If physically getting into homes or places is an issue, some individuals purchase portable ramps. These can be placed on a few steps. Several types are available. Some are foldable ramps or even tracks for each side of the wheels on a chair. They can be pricey. They can be heavy, requiring assistance for placement, but they go where you go.

If these are not for you, think about places where your group or family can meet. Accessible rooms are available at civic centers, churches, or other public spaces where you can gather easily. There may be a rental fee, which might also be waived if your community supports it.

If funds are tight, as is everyone’s these days, have a potluck, or try something more novel, such as a sack lunch party where everyone brings their own meal with something to trade. That is a bit more novel and adds a bit of nostalgia to a party.

Look around your community for activities that are open to the public. There are many civic center options (usually, you need to sign up early to reserve your spot), senior centers, clubs, organizations, museums, and religious centers. There are many places that are open to the public that you can begin to attend. At first, people will say hello but continue to attend. You will find individuals who will have similar interests to yours. It takes several attempts to fit in with a group. Do not overlook religious organizations even if you are not religious or of that particular faith. Most welcome visitors and religion is not an issue. A local church in my area offers a Wednesday night dinner. For an extremely reasonable price, a home-cooked meal is served. The majority of people in attendance are not members of that church or even religious people. But it is a delicious meal with great conversation and entertainment.

Some groups will play cards or board games which is a nice ice breaker as chatting is at a minimum while playing, but there is plenty of time for conversation between hands or at a break. If you are concerned about the movements of games, people are happy to help, but you decide what choices are made in the game. If you want to play cards, you can have someone make or purchase a cardholder.

Use a marker to number card slots on both sides of the holder. Then you can keep your hand private while asking someone to play card 4 on your holder, etc.

If the weather is challenging and you cannot get out, there are always options for groups online. These can be based on your personal interests or support groups, but you will always find individuals with similar interests to yours over time. Be cautious of online predators. This is so unfortunate. However, never provide personal information other than your first name, specifically where you live, or any financial information. Some predators will take their time to become ‘friends’ before taking advantage of you, so you must always be on alert. Use moderated sites and stick to discussing only the topic of the session.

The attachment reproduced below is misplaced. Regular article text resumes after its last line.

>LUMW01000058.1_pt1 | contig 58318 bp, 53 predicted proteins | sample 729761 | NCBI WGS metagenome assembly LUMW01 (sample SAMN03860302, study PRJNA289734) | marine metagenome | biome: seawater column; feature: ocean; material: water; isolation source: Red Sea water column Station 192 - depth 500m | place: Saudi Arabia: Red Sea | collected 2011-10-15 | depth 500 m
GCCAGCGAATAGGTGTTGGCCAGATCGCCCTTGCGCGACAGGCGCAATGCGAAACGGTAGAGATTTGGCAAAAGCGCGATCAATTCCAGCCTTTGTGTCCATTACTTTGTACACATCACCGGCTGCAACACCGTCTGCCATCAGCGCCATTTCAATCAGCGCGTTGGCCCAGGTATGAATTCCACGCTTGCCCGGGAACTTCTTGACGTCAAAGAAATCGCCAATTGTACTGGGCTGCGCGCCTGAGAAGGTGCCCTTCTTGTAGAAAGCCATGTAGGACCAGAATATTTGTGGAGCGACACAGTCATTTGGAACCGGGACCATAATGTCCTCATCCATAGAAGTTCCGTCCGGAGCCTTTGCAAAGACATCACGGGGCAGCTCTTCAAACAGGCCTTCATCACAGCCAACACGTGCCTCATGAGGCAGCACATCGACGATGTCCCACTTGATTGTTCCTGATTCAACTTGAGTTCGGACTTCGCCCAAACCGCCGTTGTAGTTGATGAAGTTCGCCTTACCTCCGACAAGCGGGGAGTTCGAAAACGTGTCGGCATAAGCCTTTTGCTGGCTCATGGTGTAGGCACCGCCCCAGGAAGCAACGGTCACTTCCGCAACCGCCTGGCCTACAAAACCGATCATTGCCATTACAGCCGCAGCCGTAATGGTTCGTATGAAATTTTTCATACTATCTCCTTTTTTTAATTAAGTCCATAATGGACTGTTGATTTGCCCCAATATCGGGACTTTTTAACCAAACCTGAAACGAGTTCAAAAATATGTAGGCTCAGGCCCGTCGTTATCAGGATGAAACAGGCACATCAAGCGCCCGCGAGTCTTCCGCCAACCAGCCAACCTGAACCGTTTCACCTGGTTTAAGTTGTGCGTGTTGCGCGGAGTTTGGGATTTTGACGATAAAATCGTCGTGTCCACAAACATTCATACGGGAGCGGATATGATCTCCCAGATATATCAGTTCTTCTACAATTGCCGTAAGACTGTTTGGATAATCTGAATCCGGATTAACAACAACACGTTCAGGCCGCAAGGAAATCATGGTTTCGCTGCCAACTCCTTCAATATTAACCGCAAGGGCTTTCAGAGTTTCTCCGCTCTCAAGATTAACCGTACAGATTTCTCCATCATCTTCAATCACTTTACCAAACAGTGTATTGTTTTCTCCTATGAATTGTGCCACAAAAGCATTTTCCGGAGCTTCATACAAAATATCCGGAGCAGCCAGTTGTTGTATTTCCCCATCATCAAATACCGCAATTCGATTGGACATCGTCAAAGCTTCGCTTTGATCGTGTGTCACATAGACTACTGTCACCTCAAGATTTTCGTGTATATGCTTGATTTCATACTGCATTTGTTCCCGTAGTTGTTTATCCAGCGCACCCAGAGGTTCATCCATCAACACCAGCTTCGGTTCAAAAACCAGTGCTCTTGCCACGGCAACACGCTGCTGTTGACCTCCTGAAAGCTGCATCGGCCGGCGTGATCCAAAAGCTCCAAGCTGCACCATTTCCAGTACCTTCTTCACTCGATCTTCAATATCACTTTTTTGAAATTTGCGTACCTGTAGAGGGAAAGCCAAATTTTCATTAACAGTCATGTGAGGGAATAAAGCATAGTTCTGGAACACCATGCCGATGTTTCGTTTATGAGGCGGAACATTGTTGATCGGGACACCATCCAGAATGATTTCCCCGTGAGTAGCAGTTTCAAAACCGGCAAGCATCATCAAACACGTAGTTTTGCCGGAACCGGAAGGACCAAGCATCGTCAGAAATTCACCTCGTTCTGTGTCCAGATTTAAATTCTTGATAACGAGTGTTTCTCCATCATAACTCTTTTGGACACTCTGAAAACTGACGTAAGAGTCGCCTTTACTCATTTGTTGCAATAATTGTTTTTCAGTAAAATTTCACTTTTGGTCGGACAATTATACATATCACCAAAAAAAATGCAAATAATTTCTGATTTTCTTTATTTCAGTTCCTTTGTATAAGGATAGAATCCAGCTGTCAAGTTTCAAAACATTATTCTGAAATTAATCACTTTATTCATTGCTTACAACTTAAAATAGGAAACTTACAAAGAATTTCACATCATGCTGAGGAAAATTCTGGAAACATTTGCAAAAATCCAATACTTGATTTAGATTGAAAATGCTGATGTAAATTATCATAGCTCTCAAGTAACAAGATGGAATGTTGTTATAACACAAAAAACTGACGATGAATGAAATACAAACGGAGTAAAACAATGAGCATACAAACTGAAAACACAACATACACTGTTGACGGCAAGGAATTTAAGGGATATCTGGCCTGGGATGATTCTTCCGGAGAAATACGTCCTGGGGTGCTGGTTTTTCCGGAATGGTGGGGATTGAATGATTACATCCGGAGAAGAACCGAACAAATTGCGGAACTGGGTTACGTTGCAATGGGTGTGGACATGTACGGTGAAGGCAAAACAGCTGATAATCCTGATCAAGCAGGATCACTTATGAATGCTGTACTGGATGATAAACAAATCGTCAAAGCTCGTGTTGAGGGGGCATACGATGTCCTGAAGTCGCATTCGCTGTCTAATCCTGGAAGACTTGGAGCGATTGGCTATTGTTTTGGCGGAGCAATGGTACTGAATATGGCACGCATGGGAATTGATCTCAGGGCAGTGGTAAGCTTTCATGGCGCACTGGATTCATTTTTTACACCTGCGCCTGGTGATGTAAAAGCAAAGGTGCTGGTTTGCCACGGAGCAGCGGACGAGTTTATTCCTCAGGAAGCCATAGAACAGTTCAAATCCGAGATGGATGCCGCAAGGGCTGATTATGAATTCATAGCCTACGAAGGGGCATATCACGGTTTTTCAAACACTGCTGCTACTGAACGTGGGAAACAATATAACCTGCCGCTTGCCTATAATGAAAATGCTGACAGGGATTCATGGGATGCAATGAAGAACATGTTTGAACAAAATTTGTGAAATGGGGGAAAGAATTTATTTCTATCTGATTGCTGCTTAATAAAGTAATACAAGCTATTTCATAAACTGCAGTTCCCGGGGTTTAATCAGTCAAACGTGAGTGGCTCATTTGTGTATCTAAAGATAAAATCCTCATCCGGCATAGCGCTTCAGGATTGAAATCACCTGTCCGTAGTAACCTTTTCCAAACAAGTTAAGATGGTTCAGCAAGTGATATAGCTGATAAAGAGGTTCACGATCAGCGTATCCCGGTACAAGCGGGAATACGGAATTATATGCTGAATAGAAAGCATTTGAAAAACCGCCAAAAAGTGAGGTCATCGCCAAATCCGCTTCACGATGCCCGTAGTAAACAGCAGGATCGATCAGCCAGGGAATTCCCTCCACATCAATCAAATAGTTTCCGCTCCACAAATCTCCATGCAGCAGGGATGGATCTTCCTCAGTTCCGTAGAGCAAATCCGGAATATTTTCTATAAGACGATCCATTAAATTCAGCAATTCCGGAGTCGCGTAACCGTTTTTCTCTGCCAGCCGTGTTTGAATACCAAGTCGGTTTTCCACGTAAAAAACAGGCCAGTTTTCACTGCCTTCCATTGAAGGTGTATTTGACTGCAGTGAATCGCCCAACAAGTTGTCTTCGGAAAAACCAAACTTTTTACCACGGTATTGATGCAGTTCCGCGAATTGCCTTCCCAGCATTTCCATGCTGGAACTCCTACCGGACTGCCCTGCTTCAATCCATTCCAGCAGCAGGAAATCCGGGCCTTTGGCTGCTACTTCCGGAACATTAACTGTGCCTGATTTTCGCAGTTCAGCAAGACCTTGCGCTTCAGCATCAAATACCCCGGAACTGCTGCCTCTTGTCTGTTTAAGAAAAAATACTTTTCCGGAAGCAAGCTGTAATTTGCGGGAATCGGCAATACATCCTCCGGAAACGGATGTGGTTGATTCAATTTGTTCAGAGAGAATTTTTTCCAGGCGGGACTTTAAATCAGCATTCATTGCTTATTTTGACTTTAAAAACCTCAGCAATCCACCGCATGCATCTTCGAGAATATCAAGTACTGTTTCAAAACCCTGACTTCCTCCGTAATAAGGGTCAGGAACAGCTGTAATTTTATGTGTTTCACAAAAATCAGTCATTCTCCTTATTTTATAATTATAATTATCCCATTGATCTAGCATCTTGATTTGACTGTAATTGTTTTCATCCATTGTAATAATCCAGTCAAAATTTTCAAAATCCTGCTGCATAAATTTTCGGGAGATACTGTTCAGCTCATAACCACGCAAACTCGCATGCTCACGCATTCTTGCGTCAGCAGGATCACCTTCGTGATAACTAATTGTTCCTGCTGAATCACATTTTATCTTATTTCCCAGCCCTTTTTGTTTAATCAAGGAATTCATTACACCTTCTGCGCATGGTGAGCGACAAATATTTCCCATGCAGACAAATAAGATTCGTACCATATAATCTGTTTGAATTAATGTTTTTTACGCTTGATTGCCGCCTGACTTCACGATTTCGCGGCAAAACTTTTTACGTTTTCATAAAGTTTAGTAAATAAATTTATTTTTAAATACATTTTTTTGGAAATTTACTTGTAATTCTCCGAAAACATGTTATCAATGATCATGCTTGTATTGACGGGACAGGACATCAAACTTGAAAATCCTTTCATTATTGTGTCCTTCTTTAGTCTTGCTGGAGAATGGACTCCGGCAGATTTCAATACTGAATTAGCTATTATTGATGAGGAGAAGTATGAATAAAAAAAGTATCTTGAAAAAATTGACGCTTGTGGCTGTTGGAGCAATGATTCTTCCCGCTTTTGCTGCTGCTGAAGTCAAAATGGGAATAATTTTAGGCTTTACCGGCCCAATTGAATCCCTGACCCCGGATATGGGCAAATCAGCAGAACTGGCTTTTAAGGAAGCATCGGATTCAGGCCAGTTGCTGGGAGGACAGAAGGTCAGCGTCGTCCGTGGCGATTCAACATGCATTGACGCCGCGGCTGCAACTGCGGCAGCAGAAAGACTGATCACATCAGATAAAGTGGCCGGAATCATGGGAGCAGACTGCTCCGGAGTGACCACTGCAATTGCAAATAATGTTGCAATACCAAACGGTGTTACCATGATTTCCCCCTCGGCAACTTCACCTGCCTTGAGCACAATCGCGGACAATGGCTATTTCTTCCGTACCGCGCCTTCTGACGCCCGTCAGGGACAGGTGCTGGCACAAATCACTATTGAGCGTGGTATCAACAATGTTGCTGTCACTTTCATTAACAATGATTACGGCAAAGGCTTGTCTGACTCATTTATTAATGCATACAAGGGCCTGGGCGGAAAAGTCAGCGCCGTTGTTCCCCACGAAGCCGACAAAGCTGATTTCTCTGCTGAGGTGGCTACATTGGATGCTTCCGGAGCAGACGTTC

Once you identify the issues that you wish to change or improve in your life, you can move ahead with a plan to make that change happen. It might be best to start with just one or two changes. Realize that a one-time outing or doing something different once will probably not make that change effective. It takes time to make changes. Also, realize that the holidays are not everyone’s thing. Some of us like to stick close to home during the rush of the end-of-year activities, and that is ok, too. Nurse Linda

Pediatric Consideration:

Making a change can be harder for children and teens as they do not have as many options as adults. They may have interactions only with their siblings and peers in school. Outside activities can help expand their social circles. Setting up play dates with children in the class that they do not know well can help build friendships.

Teens are very aware of ‘fitting in.’ Work with your teen to help them become an expert in a topic. It can be a game that is popular or knowledge about something that interests their group, such as movies, music, or even folklore (teens love a scary story). Have them participate in extracurricular activities to widen their social circle. Nurse Linda

Linda Schultz is a leader, teacher, and provider of rehabilitation nursing for over 30 years. In fact, Nurse Linda worked closely with Christopher Reeve on his recovery and has been advocating for the Reeve Foundation ever since.

The National Paralysis Resource Center website is supported by the Administration for Community Living (ACL), U.S. Department of Health and Human Services (HHS) as part of a financial assistance award totaling $8,700,000 with 100 percent funding by ACL/HHS. The contents are those of the author(s) and do not necessarily represent the official views of, nor an endorsement, by ACL/HHS, or the U.S. Government.